Hello again, everybody and happy new year. This is Tom O’Saben coming to you from the University of Illinois Tax School with our first tax season blog for the 2021 Filing Season. Specifically, we’re going to talk about our first due date coming up January 15. Or is it the 18th this year, which I’m describing as our day of reckoning. Again, my name is Tom O’Saben. I’m the Assistant Director for Professional Education and Outreach for Tax School. I’ve been a Fall Tax School instructor and author and reviewer of the University of Illinois federal tax workbook. And additionally, I’ve been a tax practitioner in business for more than 30 years. And I don’t know whether this is time to take a deep breath by dreading or being excited about what is facing us. Well, the first thing that’s facing us is the discussion about January the 15th. We talk about January the 15th. I want you to see that January 15 is not our driving day this year. Look when it falls, ladies and gentlemen. It’s falling on a Saturday. When that happens, we go to the next business day, which would mean that our normal January 15, deadline items would be on Monday the 17th. Well, that’s Dr. Martin Luther King’s birthday. So the next business day after the 15th is actually going to be Tuesday the 18th. So that’s going to be the first item for you to note from this time is that on your calendars, you want to note January 18 as the day of reckoning for the items we’re going to talk about here in our first month of filing season in 2022.So, what exactly are we going to have do on January the 18th? Remember, again, we’re talking about the 18th, not the 15th. So we’re going to be talking about fourth quarter 2021 federal and state estimated tax payments, I might reference you to a blog I did several weeks ago that talked about are we potentially not needing to do that fourth quarter estimate based on the fact that clients may have premium assistance coming if they bought their health insurance on the marketplace. I want to spend a little bit of time on employee deferrals to qualified pension plans, such as solo simple and 401k. So you might notice that I put the term employee in quotes. I did that on purpose because I want you to think about these plans. Even if you have someone who is completely self-employed, it might be just you involved in the company. And the fact that you wear two hats, you wear one hat as an employee, and you wear another hat as an employer. Now that being said, from the employee side, say take for example, a simple plan. If you’re going to fund that employee deferral or a 401k plan where you’re going to fund say 19,000, or $26,000, as an employee deferral, those deposits are due no later than the 15th day of the month, after the month it was supposedly withheld, which would be December in our conversation. So that means that these employee deferrals have to be made by January 15. Oh, January 15, is not a business day. Monday, the 17th is not a business day. So, they will be due on Tuesday, January the 18th. That would include the employee side of a solo 401k plan, a simple 401 or a traditional 401k plan. Conversely, the employer are matching now you’re putting on that other hat as I’m describing it, that money is not due until the entity’s due date. So you’ve got two pieces to the puzzle here. Let’s say for example, you have a self-employed person who files a Schedule C, and they go ahead and they fund a solo 401k. Maybe you fund a solo 401k. And you’re over the age of 50. Or you’re 50 or over, let’s say. So you want to put $26,000 into your solo 401k plan. Plus you want to do an employer match on that profit of your business. What are the due dates? Well, for the $26,000, Tuesday, January 18. Matching on the employer side would be April the 18th, which I’ll describe to you in a little bit, or October 15 If an extension is filed. Now, I’ve talked with a lot of pension type administrators, and they’ve said there could be an argument made, that these contributions have to be made as frequently as payroll tax deposits are made. So, the fact that you’re seeing this on January the 10th of 2022. Might be a circumstance where if there are other employees involved in the funding of these plans, and we’re wanting to get employee deferrals in that they should be going in as frequently as federal tax deposits are going So I want you to keep that in mind as well. But in the kind of global approach that I’m taking in this discussion, if you’re funding something for yourself or your client as a self-employed person, they’ve got two pieces. We’re not talking about a SEP, if we’re dealing with a SEP that’s perceived to come all from the employer. So, we’re dealing with those plans where there’s a combination of an employee deferral, and an employer match. The employee deferral due January 18. The employer match by the due date of the entity. Could be a partnership, S corporation, C corporation, or sole proprietor, as I illustrated.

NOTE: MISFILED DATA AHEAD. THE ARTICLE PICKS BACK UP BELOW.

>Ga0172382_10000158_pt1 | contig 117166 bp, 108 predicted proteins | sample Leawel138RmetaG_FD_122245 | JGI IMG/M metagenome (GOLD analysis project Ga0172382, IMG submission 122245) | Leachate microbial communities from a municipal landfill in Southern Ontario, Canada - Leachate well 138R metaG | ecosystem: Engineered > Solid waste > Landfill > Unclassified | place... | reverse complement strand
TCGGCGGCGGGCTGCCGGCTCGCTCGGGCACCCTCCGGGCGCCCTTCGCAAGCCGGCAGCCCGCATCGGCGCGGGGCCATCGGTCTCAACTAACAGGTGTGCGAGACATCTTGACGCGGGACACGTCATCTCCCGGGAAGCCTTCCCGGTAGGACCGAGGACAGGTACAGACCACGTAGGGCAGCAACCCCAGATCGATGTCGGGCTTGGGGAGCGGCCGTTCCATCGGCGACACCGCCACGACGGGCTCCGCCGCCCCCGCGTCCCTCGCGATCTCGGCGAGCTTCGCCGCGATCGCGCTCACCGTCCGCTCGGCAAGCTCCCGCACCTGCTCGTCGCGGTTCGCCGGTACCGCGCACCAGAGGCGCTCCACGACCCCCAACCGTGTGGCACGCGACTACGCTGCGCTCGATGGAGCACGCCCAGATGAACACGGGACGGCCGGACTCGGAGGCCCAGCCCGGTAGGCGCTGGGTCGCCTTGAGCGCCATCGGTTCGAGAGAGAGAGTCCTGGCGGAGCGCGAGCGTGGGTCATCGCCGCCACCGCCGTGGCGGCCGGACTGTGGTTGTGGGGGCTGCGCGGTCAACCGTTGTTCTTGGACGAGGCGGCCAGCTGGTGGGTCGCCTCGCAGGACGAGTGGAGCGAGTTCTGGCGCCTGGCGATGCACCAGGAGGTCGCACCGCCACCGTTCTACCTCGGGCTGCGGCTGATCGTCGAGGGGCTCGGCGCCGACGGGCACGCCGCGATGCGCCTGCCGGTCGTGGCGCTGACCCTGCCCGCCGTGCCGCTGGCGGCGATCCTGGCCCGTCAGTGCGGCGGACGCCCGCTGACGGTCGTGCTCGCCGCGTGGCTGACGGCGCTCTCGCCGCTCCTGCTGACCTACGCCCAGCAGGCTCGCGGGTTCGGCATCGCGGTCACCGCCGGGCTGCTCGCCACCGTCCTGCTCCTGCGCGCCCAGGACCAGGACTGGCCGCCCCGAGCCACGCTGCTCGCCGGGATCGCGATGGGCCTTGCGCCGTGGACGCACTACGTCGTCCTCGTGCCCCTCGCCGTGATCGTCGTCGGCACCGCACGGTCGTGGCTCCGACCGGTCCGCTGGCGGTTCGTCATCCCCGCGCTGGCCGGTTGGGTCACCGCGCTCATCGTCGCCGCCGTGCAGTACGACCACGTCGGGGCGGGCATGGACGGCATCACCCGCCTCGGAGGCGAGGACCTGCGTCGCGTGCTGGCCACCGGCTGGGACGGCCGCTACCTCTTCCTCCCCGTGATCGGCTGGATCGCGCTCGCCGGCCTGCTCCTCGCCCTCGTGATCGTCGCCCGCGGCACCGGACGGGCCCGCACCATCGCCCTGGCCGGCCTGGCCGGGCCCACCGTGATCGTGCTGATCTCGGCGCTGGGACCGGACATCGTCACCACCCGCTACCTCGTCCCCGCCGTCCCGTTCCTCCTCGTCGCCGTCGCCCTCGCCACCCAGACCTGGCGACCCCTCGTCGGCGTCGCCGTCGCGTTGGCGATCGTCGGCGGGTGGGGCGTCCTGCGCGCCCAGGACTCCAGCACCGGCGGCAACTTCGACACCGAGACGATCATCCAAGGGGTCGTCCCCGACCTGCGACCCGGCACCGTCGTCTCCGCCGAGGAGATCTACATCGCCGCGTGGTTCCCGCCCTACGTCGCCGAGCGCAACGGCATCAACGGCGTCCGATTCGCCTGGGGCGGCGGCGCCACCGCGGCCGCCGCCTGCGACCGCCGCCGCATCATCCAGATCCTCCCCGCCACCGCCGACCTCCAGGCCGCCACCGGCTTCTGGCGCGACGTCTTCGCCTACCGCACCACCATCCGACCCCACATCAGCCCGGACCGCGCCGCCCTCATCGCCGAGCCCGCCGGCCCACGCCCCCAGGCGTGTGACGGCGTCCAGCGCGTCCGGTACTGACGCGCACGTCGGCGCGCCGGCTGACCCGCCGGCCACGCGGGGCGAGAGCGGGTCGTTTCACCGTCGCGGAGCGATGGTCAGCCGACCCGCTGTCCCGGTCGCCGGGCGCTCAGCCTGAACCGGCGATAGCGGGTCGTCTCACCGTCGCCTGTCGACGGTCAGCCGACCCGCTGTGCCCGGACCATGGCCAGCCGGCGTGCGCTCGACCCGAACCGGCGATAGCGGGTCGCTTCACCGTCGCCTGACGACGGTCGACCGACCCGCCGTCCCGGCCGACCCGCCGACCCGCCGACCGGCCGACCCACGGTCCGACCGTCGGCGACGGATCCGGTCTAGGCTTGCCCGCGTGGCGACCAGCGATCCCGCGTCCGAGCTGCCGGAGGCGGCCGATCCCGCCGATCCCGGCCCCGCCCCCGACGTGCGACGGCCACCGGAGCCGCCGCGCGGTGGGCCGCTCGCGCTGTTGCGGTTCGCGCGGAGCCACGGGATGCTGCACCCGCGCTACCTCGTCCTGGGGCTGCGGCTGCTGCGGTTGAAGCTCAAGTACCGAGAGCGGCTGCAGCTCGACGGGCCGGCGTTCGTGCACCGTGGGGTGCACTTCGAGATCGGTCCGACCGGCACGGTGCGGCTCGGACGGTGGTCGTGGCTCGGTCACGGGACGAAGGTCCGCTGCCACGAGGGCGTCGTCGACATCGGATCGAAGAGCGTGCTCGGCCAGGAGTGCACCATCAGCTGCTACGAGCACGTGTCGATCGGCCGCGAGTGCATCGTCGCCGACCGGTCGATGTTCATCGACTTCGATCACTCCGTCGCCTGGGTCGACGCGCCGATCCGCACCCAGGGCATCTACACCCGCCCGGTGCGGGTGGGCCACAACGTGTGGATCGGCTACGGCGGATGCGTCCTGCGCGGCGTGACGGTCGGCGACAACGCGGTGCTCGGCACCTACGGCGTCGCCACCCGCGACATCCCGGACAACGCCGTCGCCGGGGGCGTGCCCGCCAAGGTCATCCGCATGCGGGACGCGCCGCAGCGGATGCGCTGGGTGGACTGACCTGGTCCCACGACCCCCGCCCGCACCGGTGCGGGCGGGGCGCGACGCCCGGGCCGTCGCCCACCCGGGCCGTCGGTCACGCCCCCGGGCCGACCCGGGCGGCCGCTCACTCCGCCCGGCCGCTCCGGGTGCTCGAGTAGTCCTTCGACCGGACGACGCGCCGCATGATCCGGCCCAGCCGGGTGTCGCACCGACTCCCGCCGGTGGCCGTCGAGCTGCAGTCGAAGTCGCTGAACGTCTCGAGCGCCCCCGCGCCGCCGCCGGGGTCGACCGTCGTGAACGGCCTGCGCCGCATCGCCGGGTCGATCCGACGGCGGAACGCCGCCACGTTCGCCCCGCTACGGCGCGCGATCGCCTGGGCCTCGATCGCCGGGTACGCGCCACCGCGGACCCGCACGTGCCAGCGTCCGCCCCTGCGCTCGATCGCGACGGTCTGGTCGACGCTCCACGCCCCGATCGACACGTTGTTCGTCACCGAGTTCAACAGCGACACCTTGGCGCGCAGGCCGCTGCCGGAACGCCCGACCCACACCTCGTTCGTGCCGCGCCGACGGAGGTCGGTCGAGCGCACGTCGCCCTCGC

Speaking of payroll tax deposits – so monthly depositors, the due date will be also January 18. The 15th is not a business day, January 18, drives everything. And I want you to really consider those clients that I had mentioned in a previous blog that I did, about the idea that the infrastructure bill that the President signed back on November 15, eliminated the employee retention credit for the fourth quarter of 2021. And that’s retroactive to October 1. So that’s why I’ve got here that you want to discuss making a payroll tax deposit for those who expected they would have the employee retention credit in the fourth quarter. Since it was repealed, they probably need to get a payroll tax deposit made. It could be subject to penalties for underpayment of payroll taxes. And this doesn’t apply for recovery startup businesses. Recovery startup businesses, which I also described in a previous blog would still have ERC available to them in the fourth quarter of 2021. But for most businesses, it’s been eliminated for the fourth quarter. And I can’t draw enough attention to this fact. Because of the amount of ERC involved, and how how deep and and and punitive the penalties could be for underpayment of payroll taxes. So that would be something to talk with your clients with very quickly.